Flash Fiction, by C. N. Nevets
"You know I did this right?" He wasn't looking at me.
"I know you did this." I nodded, and looked squarely at him, my hands stuffed in my pockets, my laptop bag slung over my shoulder, stuffed with files.
He nodded. His upper lip disappeared into his mouth. "But you still did right by me."
"I still did right by you." I nodded again.
"You a church goin' man?" he asked, his chin still tucked low, his eyes only briefly meeting mine, and at an oblique angle when they did.
"I'm a church goin' man." My words were paced, my tone even.
He scrunched up his face and kicked stubbornly at the floor. "And you're alright with this?"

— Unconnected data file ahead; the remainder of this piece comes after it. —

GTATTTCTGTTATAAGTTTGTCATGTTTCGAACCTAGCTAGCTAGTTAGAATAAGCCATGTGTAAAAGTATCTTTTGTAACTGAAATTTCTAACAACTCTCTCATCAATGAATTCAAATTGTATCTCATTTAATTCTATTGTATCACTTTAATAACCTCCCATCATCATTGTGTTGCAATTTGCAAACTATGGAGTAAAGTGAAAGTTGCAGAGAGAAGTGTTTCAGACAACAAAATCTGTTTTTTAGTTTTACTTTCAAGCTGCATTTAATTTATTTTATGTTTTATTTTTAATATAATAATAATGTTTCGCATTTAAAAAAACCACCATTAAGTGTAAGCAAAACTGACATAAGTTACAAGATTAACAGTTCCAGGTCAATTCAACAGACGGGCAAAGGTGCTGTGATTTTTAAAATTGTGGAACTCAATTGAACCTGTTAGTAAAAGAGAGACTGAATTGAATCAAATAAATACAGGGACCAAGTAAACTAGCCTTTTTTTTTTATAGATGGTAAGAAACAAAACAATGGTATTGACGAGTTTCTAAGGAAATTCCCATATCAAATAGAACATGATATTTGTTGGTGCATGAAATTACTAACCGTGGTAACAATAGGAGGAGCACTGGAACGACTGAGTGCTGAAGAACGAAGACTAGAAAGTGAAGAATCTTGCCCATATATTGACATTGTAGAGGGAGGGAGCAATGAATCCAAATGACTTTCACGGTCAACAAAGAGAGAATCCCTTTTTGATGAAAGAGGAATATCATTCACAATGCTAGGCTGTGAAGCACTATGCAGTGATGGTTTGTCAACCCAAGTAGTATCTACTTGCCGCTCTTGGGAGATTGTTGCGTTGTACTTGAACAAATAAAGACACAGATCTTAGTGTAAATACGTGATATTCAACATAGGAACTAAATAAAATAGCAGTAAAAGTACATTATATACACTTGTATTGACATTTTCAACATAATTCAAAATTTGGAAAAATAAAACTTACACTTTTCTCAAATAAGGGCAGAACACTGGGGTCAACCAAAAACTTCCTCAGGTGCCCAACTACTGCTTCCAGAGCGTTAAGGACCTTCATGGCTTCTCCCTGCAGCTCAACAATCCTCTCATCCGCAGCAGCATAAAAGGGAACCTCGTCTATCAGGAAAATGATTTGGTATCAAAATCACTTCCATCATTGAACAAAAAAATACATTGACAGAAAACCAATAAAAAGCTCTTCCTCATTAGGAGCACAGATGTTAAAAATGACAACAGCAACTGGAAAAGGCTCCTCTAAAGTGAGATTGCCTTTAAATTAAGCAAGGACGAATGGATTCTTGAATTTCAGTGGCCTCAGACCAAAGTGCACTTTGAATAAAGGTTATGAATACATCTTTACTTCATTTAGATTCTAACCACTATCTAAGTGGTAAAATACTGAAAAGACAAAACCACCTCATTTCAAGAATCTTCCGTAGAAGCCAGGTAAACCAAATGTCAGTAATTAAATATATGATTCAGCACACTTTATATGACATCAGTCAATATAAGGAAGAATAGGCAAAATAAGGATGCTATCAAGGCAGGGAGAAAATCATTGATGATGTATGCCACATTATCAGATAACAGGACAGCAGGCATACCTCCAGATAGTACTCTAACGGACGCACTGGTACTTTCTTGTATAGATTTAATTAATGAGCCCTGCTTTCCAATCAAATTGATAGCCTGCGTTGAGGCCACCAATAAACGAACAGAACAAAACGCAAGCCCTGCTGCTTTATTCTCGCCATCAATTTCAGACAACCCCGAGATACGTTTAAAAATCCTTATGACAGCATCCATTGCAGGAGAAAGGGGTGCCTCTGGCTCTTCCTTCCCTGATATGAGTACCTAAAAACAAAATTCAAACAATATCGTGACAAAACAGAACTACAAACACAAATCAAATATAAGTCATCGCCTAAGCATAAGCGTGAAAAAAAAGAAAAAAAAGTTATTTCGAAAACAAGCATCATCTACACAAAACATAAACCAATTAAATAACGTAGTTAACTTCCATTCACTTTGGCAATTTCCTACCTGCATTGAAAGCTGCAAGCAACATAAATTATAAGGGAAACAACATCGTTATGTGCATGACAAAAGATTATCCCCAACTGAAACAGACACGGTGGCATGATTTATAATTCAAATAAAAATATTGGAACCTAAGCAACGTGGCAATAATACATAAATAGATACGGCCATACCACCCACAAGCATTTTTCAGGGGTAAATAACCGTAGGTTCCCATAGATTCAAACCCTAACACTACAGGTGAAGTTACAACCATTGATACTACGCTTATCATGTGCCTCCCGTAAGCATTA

My posture was relaxed. "I'm alright with this."
"I'm not sure I am." He turned and walked away, without looking back.
I'm not a public defender. I've known and respected a few. I'm not trying to represent any real person or moment or sentiment, apart from my own unwavering belief in the right of all persons in the United States to due process and earnest representation, that eternal and temporal justice are not and need not be the same, and that issues of rights and constitutionality are core facets of justice not "technicalities."